On October 6, Nation editor and publisher Katrina vanden Heuvel and contributing editor Stephen F. Cohen sat down in Moscow for a wide-ranging discussion with Edward Snowden, where he shared his thoughts on the surveillance state, the American political system and the price hes paid for his understanding of patriotism.
The conversation lasted for nearly four hours and has been distilled into an in-depth article in this week’s edition of the Nation magazine. Francesca Rheannon of Writers Voice spoke with Katrina van den Heuvel about the interview with Snowden, as well as her thoughts on the impact the Snowden revelations have had on the US press.
Sarah Skinner Kilborne
Silk manufacturing was one of the most important industries to emerge out of the Connecticut River Valley in the 19th century. William Skinner was, perhaps, the most influential of the textile magnates. He lived the American Dream: a poor immigrant, he used grit and skill to build an industrial behemoth– and then lost everything in a catastrophic flood. But he rose like a phoenix, rebuilding his mill on the mighty Connecticut River and thereby putting Holyoke, Massachusetts on the world map.
Francesca Rheannon talks with his great granddaughter, Sarah S. Kilborne, about her book, American Phoenix, The Remarkable Story of William Skinner, a Man Who Turned Disaster Into Destiny, to learn more about the forces that shaped his life and the economy of the Connecticut River Valley.
John Michael Greer’s book THE ECOTECHNIC FUTURE is a closely reasoned, completely secular treatment of what he calls the Long Descent as our industrial civilization limps to a close. But his faith as a Druid — he’s an Archdruid and blogs at The Archdruid Report — is what spurred him to examine The Long Decline and how human society can optimally deal with it to create a future technology based on ecological principles and respect for the Earth. In this Web Extra, he explains to Writers Voice host Francesca Rheannon the connections between his faith and his science.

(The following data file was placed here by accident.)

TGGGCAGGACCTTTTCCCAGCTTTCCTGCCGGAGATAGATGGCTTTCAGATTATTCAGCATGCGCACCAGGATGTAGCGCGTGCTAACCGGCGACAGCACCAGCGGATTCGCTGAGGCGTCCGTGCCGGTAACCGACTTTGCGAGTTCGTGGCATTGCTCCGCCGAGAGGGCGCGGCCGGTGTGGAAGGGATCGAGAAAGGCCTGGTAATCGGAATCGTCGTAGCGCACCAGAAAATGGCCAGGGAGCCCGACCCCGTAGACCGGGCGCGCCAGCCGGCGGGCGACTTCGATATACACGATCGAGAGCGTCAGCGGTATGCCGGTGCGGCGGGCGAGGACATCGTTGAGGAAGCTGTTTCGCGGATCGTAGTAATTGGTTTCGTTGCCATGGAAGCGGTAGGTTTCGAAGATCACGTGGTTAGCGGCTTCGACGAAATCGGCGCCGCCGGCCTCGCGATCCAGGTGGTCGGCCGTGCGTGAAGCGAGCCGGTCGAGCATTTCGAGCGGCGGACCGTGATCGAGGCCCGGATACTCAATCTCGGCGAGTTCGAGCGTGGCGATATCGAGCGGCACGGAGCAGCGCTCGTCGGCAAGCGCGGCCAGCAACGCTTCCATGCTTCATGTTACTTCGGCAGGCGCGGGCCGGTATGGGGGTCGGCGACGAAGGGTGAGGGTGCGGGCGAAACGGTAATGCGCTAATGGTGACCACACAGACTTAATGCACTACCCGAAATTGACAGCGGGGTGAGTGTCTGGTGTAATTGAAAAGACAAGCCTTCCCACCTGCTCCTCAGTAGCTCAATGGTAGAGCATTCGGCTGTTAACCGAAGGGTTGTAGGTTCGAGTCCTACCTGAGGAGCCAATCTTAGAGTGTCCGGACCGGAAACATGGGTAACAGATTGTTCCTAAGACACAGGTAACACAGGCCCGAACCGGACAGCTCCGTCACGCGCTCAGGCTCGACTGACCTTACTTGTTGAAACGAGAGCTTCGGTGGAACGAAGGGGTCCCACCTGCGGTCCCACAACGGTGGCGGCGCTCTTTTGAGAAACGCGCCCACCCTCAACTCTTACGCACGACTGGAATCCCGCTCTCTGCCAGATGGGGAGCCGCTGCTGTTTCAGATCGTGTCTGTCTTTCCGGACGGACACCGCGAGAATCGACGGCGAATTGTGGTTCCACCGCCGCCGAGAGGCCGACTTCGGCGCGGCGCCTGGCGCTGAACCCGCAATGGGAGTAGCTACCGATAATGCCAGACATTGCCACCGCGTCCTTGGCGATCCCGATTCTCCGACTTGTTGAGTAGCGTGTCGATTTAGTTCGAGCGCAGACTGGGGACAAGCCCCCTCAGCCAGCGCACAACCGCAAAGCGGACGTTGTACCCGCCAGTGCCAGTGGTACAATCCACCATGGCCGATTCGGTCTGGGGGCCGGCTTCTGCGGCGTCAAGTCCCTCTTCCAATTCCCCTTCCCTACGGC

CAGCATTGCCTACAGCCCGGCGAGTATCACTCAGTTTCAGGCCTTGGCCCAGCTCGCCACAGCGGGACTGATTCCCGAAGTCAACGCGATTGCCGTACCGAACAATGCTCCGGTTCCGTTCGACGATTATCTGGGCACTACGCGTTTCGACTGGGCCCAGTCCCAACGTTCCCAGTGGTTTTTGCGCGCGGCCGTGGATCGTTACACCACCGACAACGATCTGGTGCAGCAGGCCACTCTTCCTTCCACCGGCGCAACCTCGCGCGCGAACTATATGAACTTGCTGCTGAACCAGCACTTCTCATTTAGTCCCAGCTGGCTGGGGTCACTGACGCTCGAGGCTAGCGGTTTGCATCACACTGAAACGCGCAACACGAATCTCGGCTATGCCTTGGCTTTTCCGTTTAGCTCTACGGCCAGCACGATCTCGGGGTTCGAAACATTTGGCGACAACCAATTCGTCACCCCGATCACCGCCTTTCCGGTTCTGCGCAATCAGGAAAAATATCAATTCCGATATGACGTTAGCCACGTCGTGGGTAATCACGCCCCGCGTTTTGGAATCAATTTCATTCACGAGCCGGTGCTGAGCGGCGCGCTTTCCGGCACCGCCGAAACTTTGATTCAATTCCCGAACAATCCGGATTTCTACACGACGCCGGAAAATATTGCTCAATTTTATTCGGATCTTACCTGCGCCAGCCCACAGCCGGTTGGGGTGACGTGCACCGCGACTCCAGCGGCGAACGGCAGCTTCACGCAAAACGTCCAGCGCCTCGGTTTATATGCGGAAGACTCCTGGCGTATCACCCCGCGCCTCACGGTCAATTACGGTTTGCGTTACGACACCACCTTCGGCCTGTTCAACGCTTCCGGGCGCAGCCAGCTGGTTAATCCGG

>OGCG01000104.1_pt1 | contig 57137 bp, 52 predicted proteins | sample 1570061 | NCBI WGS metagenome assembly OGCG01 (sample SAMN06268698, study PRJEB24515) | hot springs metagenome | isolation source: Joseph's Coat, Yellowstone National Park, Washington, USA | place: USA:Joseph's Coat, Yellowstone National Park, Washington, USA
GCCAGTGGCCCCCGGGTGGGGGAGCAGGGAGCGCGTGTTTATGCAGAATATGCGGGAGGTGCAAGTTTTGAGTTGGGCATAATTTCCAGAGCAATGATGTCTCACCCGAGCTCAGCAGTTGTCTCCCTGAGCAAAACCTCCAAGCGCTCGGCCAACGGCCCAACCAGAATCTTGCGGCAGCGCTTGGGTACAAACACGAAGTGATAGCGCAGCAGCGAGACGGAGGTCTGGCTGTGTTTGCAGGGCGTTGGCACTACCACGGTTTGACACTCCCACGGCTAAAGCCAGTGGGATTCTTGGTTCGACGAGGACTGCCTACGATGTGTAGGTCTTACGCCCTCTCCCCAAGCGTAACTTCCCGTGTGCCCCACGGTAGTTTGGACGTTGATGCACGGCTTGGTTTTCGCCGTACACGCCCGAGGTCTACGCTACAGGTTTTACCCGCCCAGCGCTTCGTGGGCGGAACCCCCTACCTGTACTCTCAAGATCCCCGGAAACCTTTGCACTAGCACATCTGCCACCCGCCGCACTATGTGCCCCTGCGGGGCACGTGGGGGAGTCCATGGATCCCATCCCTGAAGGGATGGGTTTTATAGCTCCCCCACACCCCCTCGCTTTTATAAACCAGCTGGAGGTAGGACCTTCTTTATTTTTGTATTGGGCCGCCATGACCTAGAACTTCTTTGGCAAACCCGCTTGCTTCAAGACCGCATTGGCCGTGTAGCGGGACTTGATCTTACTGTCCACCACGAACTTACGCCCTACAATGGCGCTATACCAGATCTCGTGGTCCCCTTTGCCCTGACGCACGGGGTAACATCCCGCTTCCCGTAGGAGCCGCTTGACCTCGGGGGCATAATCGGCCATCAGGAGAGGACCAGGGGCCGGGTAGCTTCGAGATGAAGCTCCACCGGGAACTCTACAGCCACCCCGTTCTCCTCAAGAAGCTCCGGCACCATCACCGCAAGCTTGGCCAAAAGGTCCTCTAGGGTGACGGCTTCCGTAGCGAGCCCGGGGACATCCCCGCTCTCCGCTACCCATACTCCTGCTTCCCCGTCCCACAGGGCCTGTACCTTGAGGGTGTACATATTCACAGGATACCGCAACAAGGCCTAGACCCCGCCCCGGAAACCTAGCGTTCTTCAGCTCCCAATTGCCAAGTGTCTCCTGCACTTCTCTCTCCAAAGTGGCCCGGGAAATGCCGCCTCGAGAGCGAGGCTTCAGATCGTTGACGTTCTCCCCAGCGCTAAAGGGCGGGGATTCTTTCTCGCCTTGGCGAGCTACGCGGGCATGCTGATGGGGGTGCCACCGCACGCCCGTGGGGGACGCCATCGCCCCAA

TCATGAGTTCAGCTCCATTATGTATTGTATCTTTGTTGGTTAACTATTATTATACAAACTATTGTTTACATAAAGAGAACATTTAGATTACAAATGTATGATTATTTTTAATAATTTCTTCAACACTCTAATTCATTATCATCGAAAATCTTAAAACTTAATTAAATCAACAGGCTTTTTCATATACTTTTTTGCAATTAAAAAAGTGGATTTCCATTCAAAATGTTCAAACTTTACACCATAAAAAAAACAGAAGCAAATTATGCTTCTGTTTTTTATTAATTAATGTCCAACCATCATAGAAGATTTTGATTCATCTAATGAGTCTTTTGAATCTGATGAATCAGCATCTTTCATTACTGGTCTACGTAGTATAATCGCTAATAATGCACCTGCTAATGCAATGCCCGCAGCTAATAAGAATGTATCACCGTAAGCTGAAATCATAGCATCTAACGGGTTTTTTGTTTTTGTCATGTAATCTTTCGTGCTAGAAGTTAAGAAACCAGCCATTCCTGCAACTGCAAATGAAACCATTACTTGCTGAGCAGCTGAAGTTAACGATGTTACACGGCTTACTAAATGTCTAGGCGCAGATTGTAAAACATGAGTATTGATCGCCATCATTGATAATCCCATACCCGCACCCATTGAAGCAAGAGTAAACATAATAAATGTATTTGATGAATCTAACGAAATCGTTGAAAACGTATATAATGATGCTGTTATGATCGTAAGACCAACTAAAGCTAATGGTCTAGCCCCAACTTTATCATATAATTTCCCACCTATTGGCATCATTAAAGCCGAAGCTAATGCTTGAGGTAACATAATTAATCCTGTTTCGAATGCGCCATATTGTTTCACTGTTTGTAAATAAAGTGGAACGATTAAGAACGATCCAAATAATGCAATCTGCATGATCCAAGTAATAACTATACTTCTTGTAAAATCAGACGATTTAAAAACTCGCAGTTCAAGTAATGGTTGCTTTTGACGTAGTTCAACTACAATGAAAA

Host Francesca Rheannon interviewed him for Writers Voice. You can hear the rest of the interview here.
In September 2010, Writers Voice host Francesca Rheannon interviewed Damion Searls, translator, and Marita Keilson-Lauritz about Hans Keilson’s novella COMEDY IN A MINOR KEY. Marita Keilson, Hans Keilson’s wife, recounted a story that connected Keilson’s work in the Dutch resistance to Francesca’s father’s own wartime history underground in Amsterdam during the war.
Her father, Guido Teunissen, hid Claus Bock, then a teenage German Jewish refugee, in his apartment from 1942 to 1945. He was a member of an underground group headed by his downstairs neighbor, Wolfgang Frommel. They lived in a house on the Herengracht Canal in Amsterdam’s old city.
During the war, Hans Keilson, a Jew who had fled the Nazis from his native Berlin and then had to go underground when the Germans invaded Holland, worked in the Dutch Resistance as a “troubleshooter.” One difficult situation arose when a mentally disturbed Jewish teenager in hiding, Torry Goldstern, began acting so bizarrely that he put his host family (and himself) at risk. The Dutch Resistance was considering having him killed, as too much of a security risk. As Marita Keilson tells the story in in her interview with WV, Hans Keilson arranged for Torry Goldstern go first into a mental institution, and then, when he was discovered to be a Jew, to stay with Frommel’s underground group, called Castrum Peregrini, in the house on the Herengracht.